Sandro Kavsadze was one of Georgia's greatest singers. Born in 1874 in the village of Khovle (in the Kaspi district of Western Georgia), he was first taught to sing by his father, Grigoli Kavsadze, a priest. Later, Sandro continued to study song at the seminary in the town of Gori. His teacher there, Simon Goglichidze, was a renowned singer himself, and within a few years Kavsadze had become an expert, and had been designated Goglichidze's deputy and substitute. (A certain Iosep Djugashvili, later known as "Koba" and "Stalin", also studied in the seminary in Gori, and was a contemporary of Sandro's.)
In 1893, after finishing his clerical studies, Kavsadze formed his own choir and performed concerts for charity; he also formed choirs in Tbilisi (in 1896) and Poti (in 1897). In 1911, Sandro left his group under the direction of his brother Mikheil, and moved to western Georgia. He formed several choirs there, in Satchkere, Tkibuli, Chiatura, Zestaponi, and Kutaisi, and Kavsadze also taught Georgian folk music in schools and high-schools. In all, he spent twenty years in the region of Imereti, where he made an enormous contribution to the revival of traditional music and folklore.
Almost twenty years later, in 1930, Sandro was given the (rather Soviet) title of "Artistic Figure of Merit", and the thirtieth jubilee of his work was celebrated. In 1935 he was asked to move to Georgia's capital Tbilisi, where he was commissioned to set up and prepare an Eastern Georgian Folkloric Ensemble for the "Decade of Georgian Culture", an art and folklore festival which was to be held in Moscow.
In 1937, Kavsadze and his ensemble travelled to Moscow, where they performed to great acclaim, winning an award. After the festival, a meeting was held in the Kremlin between the Politburo and all the festival's participants; this meeting gave rise to the following anecdote:
The story has it that the festival's participants – singers, dancers, artistic directors, etc. – were gathered in the Kremlin's Georgievsk Hall, where they were nervously awaiting Stalin's arrival. At last, the Man Himself entered the room – A "hurrah!" resounded, but Stalin lifted up his hand to bid those gathered be silent. He looked around the room at length, clearly searching for someone. Everyone became anxious: Whom was he looking for?? What should they do?! At last, Stalin asked in a low voice "if Sandro was there." Everyone breathed a sigh of relief, and the crowd parted to form a passage: at one end, Stalin; at the other, Sandro. It was of course protocol that the person meeting Stalin should walk up to him, but Sandro didn't move – a clear slight to the Great Man. They stared at each other for a few seconds, surrounded by the stunned crowd. Stalin then took the first step, followed by Sandro, and they met in the middle of the room, and embraced each other. "You have not changed," said Stalin, giving Sandro a pat on the back. Sandro remained silent, and patted Stalin on the back. "Indeed, you have not changed," repeated Stalin, patting Sandro on the back again. They conversed in low voices, Stalin asking Sandro if there was anything He could do for him? "Give me your pipe," said Sandro – The pipe has been a Kavsadze family heirloom ever since.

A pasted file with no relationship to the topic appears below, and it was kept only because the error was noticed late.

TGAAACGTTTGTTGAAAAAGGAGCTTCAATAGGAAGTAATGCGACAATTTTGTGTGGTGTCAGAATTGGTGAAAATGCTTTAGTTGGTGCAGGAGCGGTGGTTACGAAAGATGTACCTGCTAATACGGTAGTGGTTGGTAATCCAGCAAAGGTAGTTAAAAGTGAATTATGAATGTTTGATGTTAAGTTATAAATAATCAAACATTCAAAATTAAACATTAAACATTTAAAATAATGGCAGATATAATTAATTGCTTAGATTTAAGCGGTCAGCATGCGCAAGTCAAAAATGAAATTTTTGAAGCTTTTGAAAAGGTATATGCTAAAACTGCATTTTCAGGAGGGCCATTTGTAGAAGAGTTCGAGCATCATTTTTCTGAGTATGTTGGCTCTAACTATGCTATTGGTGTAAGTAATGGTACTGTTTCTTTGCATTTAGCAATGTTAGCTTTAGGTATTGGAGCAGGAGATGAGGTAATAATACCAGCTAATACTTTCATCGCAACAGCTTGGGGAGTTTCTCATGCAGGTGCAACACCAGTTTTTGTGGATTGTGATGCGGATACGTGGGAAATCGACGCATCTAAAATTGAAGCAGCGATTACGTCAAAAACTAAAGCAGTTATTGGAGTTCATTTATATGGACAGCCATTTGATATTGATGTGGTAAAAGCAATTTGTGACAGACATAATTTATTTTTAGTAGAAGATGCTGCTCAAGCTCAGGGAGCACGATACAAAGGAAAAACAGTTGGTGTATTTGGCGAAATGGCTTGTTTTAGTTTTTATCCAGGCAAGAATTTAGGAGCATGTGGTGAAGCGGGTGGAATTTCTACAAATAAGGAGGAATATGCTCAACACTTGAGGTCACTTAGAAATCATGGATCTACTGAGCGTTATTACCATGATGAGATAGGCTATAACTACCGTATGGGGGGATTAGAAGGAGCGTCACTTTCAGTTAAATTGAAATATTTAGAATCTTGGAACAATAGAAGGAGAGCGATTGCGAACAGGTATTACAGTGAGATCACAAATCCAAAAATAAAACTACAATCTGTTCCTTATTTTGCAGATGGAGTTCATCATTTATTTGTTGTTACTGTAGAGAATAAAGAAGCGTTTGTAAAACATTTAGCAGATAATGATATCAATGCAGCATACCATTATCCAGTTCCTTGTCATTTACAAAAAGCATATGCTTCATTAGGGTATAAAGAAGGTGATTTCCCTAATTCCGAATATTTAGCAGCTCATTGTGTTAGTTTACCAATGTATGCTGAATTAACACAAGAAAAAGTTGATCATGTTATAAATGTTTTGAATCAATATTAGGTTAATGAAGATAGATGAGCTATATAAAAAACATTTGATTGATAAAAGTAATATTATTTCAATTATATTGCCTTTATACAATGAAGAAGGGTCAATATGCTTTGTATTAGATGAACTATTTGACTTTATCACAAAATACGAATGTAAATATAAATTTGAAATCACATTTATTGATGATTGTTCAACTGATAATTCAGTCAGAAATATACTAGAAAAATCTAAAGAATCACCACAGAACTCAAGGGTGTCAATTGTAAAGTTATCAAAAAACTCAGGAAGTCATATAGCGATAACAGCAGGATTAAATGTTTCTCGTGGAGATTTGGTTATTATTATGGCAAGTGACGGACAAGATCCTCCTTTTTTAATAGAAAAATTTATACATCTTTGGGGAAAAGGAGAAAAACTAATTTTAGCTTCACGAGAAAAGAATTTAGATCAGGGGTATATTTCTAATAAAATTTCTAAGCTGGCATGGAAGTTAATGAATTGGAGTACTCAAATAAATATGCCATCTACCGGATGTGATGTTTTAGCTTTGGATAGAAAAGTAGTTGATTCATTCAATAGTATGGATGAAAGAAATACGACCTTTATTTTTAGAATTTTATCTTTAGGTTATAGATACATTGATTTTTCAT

After Moscow, Sandro and his ensemble were bidden to travel onwards to Leningrad (formerly St. Petersburg, and now St. Petersburg again). However, shortly after the festival, Sandro (by then 63 years old) fell ill, and was hospitalized in the Kremlin. Lying in the hospital, Sandro received a letter. On the envelope was written "To Comrade Alexandre Kavsadze, from Stalin." The letter read: "Greetings to Sandro! ["sandros gaumardjos!" in Georgian] I happened to learn from Egnatashvili that you are in the Kremlin hospital. This is bad news, but the doctors tell me that you will get better soon. If you need anything, please let me know, for I am ready to help you in any manner. May you live for a thousand years! Your Soso, 1937."
Too ill to continue touring, Sandro remained in Moscow, and the Ensemble continued under the direction of his son, Davit Kavsadze (1907-1952). Having arrived in Leningrad, they repeated their success, and for his achievements Sandro was awarded an Order and was named "Honoured Artist of the Georgian [Soviet Socialist] Republic".
Sandro returned to Tbilisi shortly afterwards, where he died on 12 June 1939. He was buried in the city's Vake cemetery, in Georgia's Pantheon.